Why Microsoft doesn’t go after this as a market or use it to build their narrative around the “we can help you run your life” story they uniquely can tell I don’t know. All I can say is, they should.
What am I Thinking?
So what does all this “stuff” mean for Microsoft now?
Well, here’s what I think.
What’s become increasingly clear is that Microsoft due to pressure from the bottom (customer side) up and due to pressure that I think is generated internally is beginning to seriously open up their thinking and step up their efforts to compete in the market for business applications in a much bigger way than in the past. Some of their thinking and actions are incredibly smart, some just table stakes, but they also remain deficient in a few critical areas that they need to make them competitive at the enterprise level particularly.
On the widest level, at least, they seem to be finally thinking about being the ecosystem that supports people in how they run their lives. Kevin Turner comment “enterprise ready, consumer friendly,” is a first take on this and all internal stuff I heard indicates that they are aware of that. This is a reflection of what they are calling a major change in the Microsoft culture and it well might be.
They are clearly understanding at least their version of the consumerization of IT – which is reflected in the brilliance of their UI and their thinking around the user experience. They’ve realized that people want to work the way that they do things at home and the combination of the Metro user interface and the work in touch, voice and motion sensing as part of the UX is an indicator that they are putting it into a real world framework. This also reflects the “we can help you run your life” technology ecosystem they are starting to embrace.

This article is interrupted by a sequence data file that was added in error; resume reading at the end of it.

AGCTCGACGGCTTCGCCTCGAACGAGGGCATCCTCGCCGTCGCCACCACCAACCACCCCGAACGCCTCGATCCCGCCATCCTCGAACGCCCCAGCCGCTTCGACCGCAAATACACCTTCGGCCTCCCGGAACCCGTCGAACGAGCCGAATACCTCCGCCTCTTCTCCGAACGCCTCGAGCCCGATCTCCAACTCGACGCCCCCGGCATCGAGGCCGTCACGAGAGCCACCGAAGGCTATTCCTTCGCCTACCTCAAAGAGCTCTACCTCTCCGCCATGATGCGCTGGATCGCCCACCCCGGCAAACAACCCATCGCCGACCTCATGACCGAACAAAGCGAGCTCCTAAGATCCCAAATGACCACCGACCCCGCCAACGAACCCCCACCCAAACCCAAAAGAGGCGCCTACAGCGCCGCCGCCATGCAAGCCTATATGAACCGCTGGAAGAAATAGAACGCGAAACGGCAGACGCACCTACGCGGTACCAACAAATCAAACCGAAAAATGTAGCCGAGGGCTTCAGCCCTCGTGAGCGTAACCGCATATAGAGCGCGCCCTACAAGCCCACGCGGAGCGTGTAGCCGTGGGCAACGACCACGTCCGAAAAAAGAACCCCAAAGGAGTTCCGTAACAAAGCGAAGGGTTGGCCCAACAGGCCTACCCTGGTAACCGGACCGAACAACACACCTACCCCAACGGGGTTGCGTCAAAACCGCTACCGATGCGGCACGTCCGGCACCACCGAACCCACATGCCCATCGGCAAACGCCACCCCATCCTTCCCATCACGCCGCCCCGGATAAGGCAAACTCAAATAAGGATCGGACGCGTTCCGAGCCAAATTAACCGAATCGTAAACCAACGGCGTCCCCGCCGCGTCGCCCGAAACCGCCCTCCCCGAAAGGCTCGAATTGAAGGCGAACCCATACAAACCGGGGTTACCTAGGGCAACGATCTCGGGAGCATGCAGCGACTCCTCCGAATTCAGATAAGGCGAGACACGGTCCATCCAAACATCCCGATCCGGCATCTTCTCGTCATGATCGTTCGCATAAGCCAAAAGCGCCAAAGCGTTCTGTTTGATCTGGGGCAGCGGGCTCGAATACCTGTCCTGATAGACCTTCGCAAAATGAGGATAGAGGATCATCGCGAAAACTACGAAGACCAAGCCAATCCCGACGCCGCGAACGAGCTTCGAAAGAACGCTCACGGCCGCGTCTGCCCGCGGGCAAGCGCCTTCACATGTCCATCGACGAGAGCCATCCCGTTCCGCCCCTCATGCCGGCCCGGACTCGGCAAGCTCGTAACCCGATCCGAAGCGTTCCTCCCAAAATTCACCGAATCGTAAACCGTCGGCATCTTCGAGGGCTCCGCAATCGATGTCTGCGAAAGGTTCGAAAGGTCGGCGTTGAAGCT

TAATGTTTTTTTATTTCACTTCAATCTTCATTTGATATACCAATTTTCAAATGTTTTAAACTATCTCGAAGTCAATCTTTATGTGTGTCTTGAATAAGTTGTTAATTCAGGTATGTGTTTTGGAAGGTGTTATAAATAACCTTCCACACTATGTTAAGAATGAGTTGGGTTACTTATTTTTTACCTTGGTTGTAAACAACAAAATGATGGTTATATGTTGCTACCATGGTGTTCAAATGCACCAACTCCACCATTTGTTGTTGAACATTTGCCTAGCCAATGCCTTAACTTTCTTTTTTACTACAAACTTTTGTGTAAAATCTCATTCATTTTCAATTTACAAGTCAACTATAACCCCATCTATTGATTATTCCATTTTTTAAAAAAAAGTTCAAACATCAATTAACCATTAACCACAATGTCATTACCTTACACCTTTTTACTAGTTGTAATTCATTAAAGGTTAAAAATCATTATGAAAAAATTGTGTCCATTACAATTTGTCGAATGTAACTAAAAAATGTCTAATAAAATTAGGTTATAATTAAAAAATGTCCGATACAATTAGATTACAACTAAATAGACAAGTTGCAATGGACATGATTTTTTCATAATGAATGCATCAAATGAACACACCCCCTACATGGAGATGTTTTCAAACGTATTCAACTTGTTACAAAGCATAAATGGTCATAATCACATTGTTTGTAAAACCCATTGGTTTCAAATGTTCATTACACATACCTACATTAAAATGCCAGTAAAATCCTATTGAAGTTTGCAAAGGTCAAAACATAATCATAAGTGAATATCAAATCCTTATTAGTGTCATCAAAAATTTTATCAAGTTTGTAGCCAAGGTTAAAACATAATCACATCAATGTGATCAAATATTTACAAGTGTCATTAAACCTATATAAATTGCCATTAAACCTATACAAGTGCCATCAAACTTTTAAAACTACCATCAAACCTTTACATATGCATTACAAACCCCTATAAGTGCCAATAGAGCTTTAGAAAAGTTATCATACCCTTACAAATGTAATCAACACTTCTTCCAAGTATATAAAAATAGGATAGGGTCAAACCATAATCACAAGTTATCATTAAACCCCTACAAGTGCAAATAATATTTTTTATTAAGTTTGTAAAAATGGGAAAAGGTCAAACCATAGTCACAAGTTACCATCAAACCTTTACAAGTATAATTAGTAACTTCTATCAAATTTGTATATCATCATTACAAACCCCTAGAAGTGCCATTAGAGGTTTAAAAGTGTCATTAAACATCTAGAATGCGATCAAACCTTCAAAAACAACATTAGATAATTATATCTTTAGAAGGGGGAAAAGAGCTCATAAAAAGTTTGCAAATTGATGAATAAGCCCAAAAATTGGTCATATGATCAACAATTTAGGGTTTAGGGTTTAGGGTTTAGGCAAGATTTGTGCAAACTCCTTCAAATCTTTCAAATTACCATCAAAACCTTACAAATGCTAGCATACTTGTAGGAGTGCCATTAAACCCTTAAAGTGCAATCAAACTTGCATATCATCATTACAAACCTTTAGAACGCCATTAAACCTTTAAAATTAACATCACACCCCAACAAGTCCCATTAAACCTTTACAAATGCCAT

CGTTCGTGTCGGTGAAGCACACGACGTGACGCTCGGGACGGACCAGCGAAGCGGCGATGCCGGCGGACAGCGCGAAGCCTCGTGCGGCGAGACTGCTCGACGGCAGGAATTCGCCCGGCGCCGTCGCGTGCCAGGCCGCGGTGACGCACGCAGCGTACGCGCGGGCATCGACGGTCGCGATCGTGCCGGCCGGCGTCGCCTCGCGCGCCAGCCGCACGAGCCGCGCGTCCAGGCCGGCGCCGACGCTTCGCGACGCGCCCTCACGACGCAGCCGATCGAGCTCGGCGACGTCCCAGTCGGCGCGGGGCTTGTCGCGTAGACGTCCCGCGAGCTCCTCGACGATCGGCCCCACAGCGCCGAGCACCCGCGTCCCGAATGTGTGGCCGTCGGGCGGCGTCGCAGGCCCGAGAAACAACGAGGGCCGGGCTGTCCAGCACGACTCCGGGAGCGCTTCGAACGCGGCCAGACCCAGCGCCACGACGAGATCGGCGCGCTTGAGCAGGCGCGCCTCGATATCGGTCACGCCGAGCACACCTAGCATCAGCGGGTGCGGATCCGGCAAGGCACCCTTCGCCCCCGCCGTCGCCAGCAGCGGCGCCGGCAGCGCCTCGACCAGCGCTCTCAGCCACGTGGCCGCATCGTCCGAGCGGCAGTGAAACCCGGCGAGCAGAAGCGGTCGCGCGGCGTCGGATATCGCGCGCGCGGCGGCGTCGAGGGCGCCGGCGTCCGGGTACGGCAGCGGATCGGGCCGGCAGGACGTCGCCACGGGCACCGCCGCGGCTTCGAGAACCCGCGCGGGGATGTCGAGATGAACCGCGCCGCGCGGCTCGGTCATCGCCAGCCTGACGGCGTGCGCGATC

This overall perspective is also reflected in their acquisition of Skype in 2011. They understand the value of this vast social network tied by voice and video communication that has become increasingly ubiquitous.
But, since I am a CRM guy, I have to look at what that means for their CRM value proposition. Of course, as with all their Dynamics product line – front and back office – it is now part of this end-to-end thinking – even if there isn’t a complete value chain showing it clearly defined.
Unto itself, there are definitive signs of progress, with the expansion of the social components, though I find them less than table stakes still, the partners filling the marketing technology void in a significant way, the excellent mobile capabilities that also reflect the new user interfaces and experience that are becoming the company wide totem.
Additionally, the hiring of Dennis Michalis can only be seen, now that we know him, as a positive.
However, I still have concerns with their lackluster public proof of their social CRM commitments (lip service, no demo for example during the keynote), their timetables on social (e.g. social customer care in the 4th quarter of 2012); their lack of analytics that are even close to competitive and their peculiar refusal to put Azure in the forefront even with a highly publicized “one hundred percent all in” move to the cloud. Trust me, these are significant concerns. But Bill Patterson doing the social strategy for CRM – a work-in-progress as of now – is something that gives me a good deal of comfort and mitigates that part of my concern.
Do I think they can play in the enterprise. Yeah, because they already are. But they lack some of the fundamentals that will put them in the league of SAP and Oracle in particular – the strength and wide scope of analytics; and even things I haven’t even mentioned like knowledge management (NOT document management, Sharepoint users) ala Oracle’s InQuira and Endeca.
But those are less important at least during this first half of the year, than the fact that Microsoft has clearly turned a corner and is getting ready to resume their role on the biggest stages as a major player. If you don’t believe me, ask Josh Greenbaum or Dennis Howlett or some of the other influencers. 2012 has already been a critical test of Microsoft’s capability and willingness to try to get back to the summit.
They passed. With a good grade. Now for the rest of the year – and beyond.
(Cross-posted @ Social CRM: The Conversation | ZDNet)